"Every day, all along border states, maybe other places, there are murders by people who have been arrested coming into this country, who have been released by the Obama administration, I believe in violation of the law, who are murdering Americans all over our cities," the Rules Committee chairman said at a meeting while discussing Obama's deportation relief policies. "We hold the Democrat Party and the president personally accountable for this action."
The comment came during a discussion of a funding bill for the Department of Homeland Security, which many Republicans believe needs to include measures to block Obama's executive actions on immigration. Congress must pass funding for DHS by the end of Friday to avoid a shutdown, and House Republicans are planning to vote on a three-week bill.
The main points of contention are programs that allow undocumented immigrants who have been in the U.S. for years and are either parents of a U.S. citizen or legal permanent resident, or who came to the U.S. as children, to temporarily stay in the country and work legally. Undocumented immigrants must pass a criminal background check to be eligible for both programs. The status could be revoked under some circumstances, such as a criminal conviction, and it is not a full guarantee against deportation.
A federal judge temporarily blocked the programs from moving forward last week.
The Obama administration has other policies to prioritize deporting some undocumented immigrants over others. DHS leaders have instructed Immigration and Customs Enforcement agents to focus on recent border-crossers, national security risks and convicted criminals, particularly those with serious criminal records. Republicans have criticized these policies as well.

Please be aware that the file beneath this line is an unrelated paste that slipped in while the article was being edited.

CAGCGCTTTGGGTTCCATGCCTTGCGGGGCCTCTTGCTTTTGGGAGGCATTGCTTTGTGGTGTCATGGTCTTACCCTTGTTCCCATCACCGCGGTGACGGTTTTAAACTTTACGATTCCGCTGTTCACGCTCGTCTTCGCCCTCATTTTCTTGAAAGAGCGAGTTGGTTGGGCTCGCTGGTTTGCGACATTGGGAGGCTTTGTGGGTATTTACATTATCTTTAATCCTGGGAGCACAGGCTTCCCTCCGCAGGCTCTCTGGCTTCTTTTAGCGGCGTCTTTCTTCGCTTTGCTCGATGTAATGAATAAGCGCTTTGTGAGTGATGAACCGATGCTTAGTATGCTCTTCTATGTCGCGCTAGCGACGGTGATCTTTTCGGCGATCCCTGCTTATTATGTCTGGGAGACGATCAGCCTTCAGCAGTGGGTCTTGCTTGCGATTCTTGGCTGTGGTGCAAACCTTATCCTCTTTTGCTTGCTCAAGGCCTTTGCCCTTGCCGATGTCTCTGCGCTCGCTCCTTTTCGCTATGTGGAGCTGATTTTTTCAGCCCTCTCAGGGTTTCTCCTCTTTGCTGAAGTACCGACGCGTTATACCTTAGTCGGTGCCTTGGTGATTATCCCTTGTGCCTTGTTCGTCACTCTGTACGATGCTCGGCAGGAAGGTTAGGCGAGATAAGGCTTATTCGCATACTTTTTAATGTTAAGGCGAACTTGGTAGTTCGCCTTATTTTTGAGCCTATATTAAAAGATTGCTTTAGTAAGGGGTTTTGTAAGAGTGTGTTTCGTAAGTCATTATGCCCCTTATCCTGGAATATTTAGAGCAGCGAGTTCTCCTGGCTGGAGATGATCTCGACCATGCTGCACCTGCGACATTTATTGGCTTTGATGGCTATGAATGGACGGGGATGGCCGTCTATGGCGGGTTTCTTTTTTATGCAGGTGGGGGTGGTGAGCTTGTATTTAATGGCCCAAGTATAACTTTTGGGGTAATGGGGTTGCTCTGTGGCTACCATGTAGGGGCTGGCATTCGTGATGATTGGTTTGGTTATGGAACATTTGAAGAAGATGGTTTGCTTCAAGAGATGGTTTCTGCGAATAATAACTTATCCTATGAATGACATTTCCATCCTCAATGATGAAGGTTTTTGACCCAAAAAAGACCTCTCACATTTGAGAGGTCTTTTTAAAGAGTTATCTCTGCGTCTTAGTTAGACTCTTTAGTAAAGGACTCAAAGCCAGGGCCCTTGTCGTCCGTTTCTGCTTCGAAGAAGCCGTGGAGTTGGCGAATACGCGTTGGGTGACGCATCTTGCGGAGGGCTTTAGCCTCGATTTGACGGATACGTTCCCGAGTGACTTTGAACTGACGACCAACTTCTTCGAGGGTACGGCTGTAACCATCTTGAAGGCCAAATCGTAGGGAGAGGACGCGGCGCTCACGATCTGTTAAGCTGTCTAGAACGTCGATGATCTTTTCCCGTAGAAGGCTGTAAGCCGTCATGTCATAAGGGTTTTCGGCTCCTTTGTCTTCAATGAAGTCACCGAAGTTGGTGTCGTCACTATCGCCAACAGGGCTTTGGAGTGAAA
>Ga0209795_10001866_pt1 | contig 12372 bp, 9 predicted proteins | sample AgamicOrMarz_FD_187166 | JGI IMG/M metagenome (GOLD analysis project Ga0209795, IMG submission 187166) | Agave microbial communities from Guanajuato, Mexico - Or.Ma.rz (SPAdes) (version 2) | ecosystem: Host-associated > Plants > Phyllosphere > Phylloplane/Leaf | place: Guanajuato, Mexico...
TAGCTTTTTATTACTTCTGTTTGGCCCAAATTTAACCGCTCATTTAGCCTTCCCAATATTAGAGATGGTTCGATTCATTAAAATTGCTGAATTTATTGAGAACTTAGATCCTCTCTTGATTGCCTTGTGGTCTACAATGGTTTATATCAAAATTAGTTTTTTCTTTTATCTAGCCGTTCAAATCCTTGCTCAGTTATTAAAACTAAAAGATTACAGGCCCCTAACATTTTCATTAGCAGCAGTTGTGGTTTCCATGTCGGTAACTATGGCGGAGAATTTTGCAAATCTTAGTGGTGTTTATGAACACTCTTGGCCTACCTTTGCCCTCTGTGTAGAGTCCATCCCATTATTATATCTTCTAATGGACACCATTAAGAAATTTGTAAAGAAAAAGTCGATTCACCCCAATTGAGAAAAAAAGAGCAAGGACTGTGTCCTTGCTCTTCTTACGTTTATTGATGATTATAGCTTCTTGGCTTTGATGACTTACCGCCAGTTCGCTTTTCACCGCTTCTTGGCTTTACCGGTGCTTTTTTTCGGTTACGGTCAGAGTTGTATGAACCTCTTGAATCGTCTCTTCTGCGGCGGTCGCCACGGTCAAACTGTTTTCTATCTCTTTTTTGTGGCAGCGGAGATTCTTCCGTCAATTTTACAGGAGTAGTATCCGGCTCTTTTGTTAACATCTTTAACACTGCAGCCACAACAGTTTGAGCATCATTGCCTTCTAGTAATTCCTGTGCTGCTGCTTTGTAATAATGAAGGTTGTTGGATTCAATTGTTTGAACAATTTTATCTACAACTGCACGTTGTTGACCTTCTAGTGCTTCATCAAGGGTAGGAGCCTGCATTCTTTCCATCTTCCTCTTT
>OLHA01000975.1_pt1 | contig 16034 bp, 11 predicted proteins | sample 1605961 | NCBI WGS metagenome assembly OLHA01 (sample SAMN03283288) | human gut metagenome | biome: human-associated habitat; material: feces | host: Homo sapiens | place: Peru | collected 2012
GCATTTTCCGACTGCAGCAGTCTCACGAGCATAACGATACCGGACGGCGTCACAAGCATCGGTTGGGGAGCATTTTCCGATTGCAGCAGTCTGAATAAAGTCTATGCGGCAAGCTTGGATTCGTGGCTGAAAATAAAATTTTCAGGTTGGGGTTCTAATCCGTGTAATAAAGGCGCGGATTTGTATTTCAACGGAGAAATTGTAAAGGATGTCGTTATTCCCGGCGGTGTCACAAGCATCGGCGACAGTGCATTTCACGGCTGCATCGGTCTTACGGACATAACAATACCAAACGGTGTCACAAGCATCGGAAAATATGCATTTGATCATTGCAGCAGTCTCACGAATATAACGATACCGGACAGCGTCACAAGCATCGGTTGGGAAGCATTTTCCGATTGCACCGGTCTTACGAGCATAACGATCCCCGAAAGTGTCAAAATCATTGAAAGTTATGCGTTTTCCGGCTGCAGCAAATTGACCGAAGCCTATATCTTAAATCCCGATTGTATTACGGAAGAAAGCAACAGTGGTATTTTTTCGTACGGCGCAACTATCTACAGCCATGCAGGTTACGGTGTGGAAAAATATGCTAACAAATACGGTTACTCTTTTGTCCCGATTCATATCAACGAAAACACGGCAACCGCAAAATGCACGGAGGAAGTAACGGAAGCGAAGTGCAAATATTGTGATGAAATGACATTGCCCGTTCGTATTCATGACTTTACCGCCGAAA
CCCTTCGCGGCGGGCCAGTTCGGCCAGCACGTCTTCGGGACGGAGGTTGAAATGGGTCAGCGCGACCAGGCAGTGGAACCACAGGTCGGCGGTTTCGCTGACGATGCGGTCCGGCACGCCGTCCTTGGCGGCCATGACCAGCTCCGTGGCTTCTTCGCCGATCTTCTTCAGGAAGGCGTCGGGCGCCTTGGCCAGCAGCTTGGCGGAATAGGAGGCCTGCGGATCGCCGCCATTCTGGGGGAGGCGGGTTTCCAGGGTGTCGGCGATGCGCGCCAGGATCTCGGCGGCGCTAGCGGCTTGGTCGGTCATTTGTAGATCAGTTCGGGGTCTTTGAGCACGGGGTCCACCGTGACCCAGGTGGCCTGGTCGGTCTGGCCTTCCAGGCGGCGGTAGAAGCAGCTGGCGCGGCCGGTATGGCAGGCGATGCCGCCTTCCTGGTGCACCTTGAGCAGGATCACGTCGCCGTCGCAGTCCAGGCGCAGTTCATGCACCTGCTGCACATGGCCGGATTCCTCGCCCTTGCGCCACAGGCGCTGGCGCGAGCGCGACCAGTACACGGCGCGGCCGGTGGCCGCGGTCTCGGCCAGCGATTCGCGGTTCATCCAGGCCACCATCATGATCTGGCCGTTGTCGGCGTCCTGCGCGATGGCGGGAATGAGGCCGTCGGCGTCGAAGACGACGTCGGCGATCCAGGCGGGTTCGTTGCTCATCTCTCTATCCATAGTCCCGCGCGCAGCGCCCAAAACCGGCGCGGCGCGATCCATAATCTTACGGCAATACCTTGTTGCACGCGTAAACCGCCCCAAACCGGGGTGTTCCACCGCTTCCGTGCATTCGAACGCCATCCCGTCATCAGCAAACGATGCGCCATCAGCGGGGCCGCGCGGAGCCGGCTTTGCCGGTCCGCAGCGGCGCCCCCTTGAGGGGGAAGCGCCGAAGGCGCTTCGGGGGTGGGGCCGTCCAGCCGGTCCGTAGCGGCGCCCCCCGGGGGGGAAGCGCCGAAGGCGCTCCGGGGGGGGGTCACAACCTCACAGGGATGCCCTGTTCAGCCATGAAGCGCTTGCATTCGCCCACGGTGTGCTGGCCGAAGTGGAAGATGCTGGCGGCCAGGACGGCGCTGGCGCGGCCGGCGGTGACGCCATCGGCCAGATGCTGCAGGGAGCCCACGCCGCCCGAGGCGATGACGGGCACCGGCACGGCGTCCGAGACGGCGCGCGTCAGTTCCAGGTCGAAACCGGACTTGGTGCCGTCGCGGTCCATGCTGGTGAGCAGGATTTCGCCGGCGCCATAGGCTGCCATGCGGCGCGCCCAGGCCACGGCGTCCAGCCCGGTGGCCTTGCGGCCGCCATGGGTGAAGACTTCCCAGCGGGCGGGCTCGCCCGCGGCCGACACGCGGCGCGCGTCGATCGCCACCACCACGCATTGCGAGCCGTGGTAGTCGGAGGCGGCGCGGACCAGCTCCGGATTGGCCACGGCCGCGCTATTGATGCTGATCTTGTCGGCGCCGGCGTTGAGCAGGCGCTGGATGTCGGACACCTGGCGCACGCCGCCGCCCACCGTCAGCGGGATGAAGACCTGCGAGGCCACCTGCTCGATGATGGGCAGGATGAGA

Last fiscal year, 85 percent of the removals from within the U.S. were of convicted criminals, according to Immigration and Customs Enforcement.
That's not to say undocumented immigrants don't commit crimes, or that all of those who do are deported. House Republicans highlighted stories at a hearing this week of people killed by undocumented immigrants. An unnamed Republican congressman told National Review ahead of the hearing that ICE released 36,000 convicted criminals since 2013 and 1,000 of them had been convicted of new crimes.
But it would be difficult to prove definitively that the Obama administration is responsible for murders "every day" from people who have been stopped by border patrol and then released, as Sessions claimed. Numerous studies have found that there are lower rates of crime among immigrants, and that many of the undocumented immigrants in federal prison are there for entering the country illegally rather than another crime.
Rep. Alcee Hastings (D-Fla.) told Sessions at the committee hearing that his comments were "not fair" and said he should listen to himself.
"You just in one foray accused the president and Democrats, and I'm in that group, of being responsible for murder. I don't feel that I'm responsible for murder," he said. "I understand all of the lawlessness that's going on, but it's very troubling when you make that kind of statement."
Watch the exchange, starting at 23:28 in the video below: